{ New York Milestone #1 }
Joe West

our dirt and home noise ofI remember very lucidly a conversation I had with someone at Harris Bar and Grill a few nights before I was to leave for New York, several years ago. I don't remember what the girl's name was, but she was a friend of a friend's old girlfriend, employed at Lycos, had grown up in Pittsburgh, and had spent two years in New York. In those last days of Pittsburgh, I was starving for real, honest-to-God, hard-livin' proof that New York was a great decision and that it was the one true place to cultivate a mind.
   I hadn't told the girl before this (she was a regular at Harris as was I) that I was moving to New York, because it never seems necessary to share future plans and details with people I don't know well. It came out that I was in fact making the move and that I was going to be attending a university in Manhattan.
   "I did that," she said quite matter-of-factly.
   "How great was it?"
   "It was okay."
   "I mean, did you do all the cool stuff? Art galleries, hidden-away bars and cafes? Did you live in a cool apartment?" I asked quickly and excitedly without the heaps of sarcasm that I might include in the above dialogue today.
   "Not really. I lived in the Bronx in a shitty apartment and spent most of my time going to school," she said offhandedly.
   Then it dawned on me: a location, even New York, is only what you make of it. Thinking back to the year I spent studying in Pittsburgh, I remember doing a little inventory of the "cool" and "cultural" events and services I frequented.
   Well...I saw one of Pitt's jazz bands perform, but only because it was a requirement for one of my classes. I did see an opera at CMU, but only because a roommate had a minor role in it and I'll be damned if I didn't miss the first twenty minutes because I was waiting in line for some hot dogs at the on-campus "O". There was the afternoon at Beechwood Farms spent trudging through the wily wilderness of greater Fox Chapel whereupon I soiled the carpets in my car with my muddy feet and came down with a snotty cold from standing in the rain in a field and yelling up at the sky like it seemed that you are supposed to do in such circumstances. Other than that, I studied hard, I read, I wrote, I went to CMU parties (yes, I was a Pitt student, but I had aspirations) where everyone was a fucking actor or performer of some sort, and I ate dinner at my parent's house like a good boy.
   "I left after two years," she said some minutes later after some minutes of silence.
   She didn't say this to impress or even to request further questioning.
   "You couldn't find a job after school?"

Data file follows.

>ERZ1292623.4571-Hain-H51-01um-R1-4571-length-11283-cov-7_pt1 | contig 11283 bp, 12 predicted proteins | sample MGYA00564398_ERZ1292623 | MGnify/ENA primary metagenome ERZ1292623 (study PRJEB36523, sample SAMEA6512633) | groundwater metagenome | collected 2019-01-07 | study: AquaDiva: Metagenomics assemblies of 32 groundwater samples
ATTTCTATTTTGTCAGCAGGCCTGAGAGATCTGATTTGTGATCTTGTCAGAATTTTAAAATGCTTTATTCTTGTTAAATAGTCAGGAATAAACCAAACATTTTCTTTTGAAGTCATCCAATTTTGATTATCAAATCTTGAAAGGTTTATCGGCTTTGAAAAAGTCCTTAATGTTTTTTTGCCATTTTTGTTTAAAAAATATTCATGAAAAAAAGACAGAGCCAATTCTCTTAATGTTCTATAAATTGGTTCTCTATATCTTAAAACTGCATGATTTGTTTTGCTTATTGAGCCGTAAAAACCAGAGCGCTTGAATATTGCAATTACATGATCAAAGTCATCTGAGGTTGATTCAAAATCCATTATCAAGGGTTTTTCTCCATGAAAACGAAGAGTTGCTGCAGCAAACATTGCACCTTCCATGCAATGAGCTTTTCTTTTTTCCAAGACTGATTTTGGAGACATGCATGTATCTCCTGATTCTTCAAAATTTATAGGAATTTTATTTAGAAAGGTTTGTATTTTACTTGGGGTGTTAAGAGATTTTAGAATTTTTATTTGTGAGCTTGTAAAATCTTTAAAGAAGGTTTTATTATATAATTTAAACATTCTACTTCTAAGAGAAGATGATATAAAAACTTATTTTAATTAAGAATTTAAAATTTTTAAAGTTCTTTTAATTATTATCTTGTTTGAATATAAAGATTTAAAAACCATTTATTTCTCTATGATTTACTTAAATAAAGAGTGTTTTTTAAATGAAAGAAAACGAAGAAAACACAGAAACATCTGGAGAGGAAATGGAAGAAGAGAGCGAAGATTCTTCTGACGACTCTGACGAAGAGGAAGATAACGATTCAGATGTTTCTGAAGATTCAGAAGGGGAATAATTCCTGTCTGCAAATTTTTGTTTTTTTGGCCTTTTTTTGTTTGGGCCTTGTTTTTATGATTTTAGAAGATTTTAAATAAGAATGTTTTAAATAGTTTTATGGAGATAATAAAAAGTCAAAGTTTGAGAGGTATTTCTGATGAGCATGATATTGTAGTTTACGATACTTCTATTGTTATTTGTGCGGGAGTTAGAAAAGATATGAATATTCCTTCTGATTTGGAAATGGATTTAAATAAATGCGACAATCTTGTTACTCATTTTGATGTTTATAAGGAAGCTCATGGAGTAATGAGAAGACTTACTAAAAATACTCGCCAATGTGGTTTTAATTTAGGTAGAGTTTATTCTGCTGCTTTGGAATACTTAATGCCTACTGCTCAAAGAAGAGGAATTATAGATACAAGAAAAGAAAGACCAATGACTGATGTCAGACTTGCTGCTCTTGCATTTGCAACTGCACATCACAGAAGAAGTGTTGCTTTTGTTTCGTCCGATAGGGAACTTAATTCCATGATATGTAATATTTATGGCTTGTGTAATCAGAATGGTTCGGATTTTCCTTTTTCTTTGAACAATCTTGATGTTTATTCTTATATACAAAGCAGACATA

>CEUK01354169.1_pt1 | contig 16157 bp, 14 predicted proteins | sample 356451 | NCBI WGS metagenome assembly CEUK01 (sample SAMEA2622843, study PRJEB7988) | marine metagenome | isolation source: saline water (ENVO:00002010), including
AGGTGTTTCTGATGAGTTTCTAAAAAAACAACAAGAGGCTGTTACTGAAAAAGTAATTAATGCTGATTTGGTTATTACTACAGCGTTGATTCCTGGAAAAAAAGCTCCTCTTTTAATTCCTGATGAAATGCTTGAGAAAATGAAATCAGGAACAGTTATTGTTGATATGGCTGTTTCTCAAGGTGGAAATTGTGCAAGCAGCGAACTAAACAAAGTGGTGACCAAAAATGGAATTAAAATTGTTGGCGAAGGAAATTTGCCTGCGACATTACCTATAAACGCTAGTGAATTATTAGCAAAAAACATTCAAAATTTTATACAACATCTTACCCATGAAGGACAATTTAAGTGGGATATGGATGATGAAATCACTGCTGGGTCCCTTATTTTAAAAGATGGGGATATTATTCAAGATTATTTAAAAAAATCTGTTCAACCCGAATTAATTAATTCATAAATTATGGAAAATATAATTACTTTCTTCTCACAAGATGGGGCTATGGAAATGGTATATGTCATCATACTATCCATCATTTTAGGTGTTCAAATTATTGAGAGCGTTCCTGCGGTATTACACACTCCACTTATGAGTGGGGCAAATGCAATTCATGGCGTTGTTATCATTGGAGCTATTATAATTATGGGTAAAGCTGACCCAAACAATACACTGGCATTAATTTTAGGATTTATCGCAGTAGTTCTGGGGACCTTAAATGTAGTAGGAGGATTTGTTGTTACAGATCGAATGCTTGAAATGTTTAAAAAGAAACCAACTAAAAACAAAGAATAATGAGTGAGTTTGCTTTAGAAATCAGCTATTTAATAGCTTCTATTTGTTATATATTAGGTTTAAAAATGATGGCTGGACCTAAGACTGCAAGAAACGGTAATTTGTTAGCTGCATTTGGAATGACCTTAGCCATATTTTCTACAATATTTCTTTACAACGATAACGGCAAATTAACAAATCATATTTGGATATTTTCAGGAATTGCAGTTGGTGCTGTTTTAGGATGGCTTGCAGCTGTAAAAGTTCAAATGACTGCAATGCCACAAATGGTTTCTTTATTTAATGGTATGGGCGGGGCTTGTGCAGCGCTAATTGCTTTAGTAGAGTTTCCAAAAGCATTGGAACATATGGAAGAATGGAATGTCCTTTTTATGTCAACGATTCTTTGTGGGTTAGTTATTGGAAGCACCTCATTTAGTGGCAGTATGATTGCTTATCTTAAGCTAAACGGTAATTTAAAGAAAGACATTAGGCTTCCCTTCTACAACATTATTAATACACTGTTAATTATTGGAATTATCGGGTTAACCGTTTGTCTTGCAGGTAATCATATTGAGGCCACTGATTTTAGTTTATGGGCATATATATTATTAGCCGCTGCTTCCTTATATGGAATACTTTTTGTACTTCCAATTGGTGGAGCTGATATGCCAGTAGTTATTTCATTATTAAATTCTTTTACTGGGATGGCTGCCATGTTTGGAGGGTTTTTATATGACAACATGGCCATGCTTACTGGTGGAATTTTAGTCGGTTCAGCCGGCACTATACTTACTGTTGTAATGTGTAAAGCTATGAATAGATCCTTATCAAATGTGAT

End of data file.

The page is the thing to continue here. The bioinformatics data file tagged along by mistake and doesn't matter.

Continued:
"No, I just left and came back to Pittsburgh."
   "Should I be sorry?" I asked, trying to act as coyly Cosmo as possible.
   "Uh-uh," she replied. "You'll see in two years how New York is for you...."
   How New York is for me? No, it's about how I'll be for New York. Everyone here in this bar will have forgotten me in two years. The friends I have made will be dusty. I'll be grand and big by two years, bigger than this town. I thought all this as she went to the bathroom, and I made it a good time to drop a ten on the table and walk out the door into the freezing rains of April. It's circumstance that I came back a little over two years, but I spent the walk home from Harris and the next weeks thinking about not making it. To me, that girl at the bar hadn't been tough enough, couldn't stand the flickery, brilliant light of the city; she didn't have what it takes.
   Every once and a while in New York, I might be walking under a bridge or sitting thirty stories up and seeing just about everything around me and I would informally check myself against that night—against the failure of that night, as I saw it. Okay, I remember thinking, I've been here eight months. No signs of illness, check. Little or no malaise, check. Relationships, check. Attitude toward the city meekly positive, check. Six degrees to celebrities, check. Envy of friends and relatives, check. Fulfillment, check. But, in the back of my mind was that very discrete, very short length of time—two years. She had lasted that long and I was not particularly impressed with her tenacity, drive, verve, whatever. She was my first New York milestone and I would beat her bad.
   Perhaps that's just the way I think, setting goals for which there was little reason to set in the first place. I am more inclined to think that this is one of the things that New York does to you. It forces you to compare yourself to its opaque glow. In situations where something transcends a person so powerfully, and in such myriad manners, it requests a duel. Touching precisely back to the idea of New York's personal mythology in all of us is the idea that one comes to New York to slay it, not to live in it, among it, in harmony with it, but rather to destroy enough of it to fit quite nicely inside, to make a home, a career, a life. That bully in school was only as tough as your ingenuity and courage weren't.

[ Editors' note: This piece was written a couple of years ago when Joe West was leaving New York. In a few weeks he is moving back. The New Yinzer wishes him well in his semi-new home. ]

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